Robert Linn was Distinguished Professor Emeritus of Education in the Research and Evaluation Methodology program. Dr. Linn published more than 250 journal articles and chapters in books dealing with a wide range of theoretical and applied issues in educational measurement. His research explores the uses and interpretations of educational assessments, with an emphasis on educational accountability systems. His work has investigated a variety of technical and policy issues in the uses of test data, including alternative designs for accountability systems and the impact of high-stakes testing on teaching and learning. He received several awards for his contributions to the field, including the ETS Award for Distinguished Service to Measurement, the E.L Thorndike Award, the E.F. Lindquist Award, the National Council on Measurement in Education (NCNE) Career Award, and the American Educational Research Association (AERA) Award for Distinguished Contributions to Educational Research.
Dr. Linn was a member of the National Academy of Education (NAEd) and a Lifetime National Associate of the National Academies. He was an active member of the American Educational Research Association (AERA) for more than 40 years and served as vice president of the AERA Division of Measurement and Research Methodology, vice chair of the joint committee that developed the 1985 Standards for Educational and Psychological Testing, and as president of AERA. He was a past president of the National Council on Measurement in Education (NCME), past editor of the Journal of Educational Measurement and editor of the third edition of Educational Measurement, a handbook sponsored by NCME and the American Council on Education. He was chair of the National Research Council’s (NRC) Board on Testing and Assessment and served on the NRC’s Board of the Center for Education, and of the Advisory Committee for the Division of Behavioral and Social Sciences. He served as chair of the NAEd Committee on Social Science Research Evidence on Racial Diversity in Schools, and as chair of Committee on Student Achievement and Student Learning for the National Board of Professional Teaching Standards.
PhD Educational Psychology, University of Illinois at Urbana-Champaign, 1965
MA Educational Psychology, University of Illinois at Urbana-Champaign, 1964
BA Psychology, University of California, Los Angeles, 1961
My research interests are in the theory and practice of educational measurement. In recent years I have focused on performance-based measurement and policy issues in the use and interpretation of educational tests. My current research, supported by the Office of Educational Research and Improvement through the Center for Research on Evaluation, Standards, and Student Testing, is closely aligned with those interests.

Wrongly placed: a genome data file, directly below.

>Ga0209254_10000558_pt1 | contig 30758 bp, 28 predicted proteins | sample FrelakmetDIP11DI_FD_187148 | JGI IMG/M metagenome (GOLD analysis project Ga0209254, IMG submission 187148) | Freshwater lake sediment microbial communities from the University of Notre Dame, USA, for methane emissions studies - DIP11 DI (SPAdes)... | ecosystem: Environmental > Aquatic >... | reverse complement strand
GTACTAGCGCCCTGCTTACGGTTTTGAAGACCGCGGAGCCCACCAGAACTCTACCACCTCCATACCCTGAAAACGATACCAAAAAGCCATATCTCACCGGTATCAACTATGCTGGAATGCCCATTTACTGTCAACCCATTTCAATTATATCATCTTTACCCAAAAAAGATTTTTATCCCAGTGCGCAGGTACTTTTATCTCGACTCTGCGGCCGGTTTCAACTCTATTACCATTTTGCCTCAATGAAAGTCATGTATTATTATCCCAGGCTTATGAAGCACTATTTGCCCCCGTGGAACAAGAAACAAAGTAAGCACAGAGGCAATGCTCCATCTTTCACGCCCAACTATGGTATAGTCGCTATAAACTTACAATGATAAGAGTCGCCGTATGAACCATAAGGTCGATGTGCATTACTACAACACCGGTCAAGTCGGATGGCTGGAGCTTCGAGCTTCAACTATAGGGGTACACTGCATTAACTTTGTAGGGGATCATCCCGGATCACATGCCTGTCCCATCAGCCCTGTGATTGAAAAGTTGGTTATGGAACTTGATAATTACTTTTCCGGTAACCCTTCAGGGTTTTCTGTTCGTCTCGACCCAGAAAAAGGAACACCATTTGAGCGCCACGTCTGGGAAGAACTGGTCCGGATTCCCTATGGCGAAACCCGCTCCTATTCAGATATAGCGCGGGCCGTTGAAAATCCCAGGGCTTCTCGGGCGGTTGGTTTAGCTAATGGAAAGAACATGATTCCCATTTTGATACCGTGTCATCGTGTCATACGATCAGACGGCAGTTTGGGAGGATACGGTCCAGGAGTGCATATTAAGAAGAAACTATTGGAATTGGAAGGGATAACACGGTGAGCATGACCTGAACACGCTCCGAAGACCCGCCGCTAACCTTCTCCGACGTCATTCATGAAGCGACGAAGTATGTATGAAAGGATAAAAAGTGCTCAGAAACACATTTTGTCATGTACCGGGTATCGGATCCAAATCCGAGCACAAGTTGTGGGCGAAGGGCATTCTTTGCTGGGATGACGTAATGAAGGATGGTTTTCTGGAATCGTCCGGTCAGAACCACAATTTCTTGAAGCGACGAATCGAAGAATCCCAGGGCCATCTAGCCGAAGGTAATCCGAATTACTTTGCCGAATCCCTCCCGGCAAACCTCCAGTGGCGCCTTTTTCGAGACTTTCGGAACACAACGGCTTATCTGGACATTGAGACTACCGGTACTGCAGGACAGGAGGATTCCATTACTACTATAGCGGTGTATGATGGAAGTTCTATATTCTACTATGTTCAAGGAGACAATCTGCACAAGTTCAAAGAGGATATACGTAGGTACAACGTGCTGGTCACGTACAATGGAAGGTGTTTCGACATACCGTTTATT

My current research, funded by the U.S Department of Education, Office of Educational Research and Improvement, through the National Center for Research on Evaluation, Standards and Student Testing (CRESST), is focused on comparative analyses of alternative educational accountability systems. The particular focus is on alternative models for using student assessment data in longitudinal, quasi-longitudinal, or successive cohort designs. Alternative summarizations of student test scores, e.g., the percent of students scoring above a designated cut score, index scores based on weighted summaries of the number of students scoring in various score regions, and effect-size statistics based on scale scores are being investigated.
My research on the impact of educational assessment and accountability systems is also supported through CRESST. In this research I am investigating the generalizability of gains in student performance reported by states. Assessment and accountability systems are increasingly focused on gains in performance. My research as well as that of other researchers has shown that gains can be seriously inflated under high-stakes conditions and underscores the need for careful validation of gains. The tools for evaluating gains, however, are weak. The current effort builds upon recent psychometric work that has extended traditional validation methods to address current issues raised by developments in assessment.
My teaching interests are in the areas of educational measurement and statistics. In the past few years I have taught seven different graduate courses; Intermediate Educational Statistics, Experimental Design, Item Response Theory, Generalizability Theory, Causal Modeling, Multivariate Analysis, and Test Theory and Applications. These courses are consistent with my teaching interests.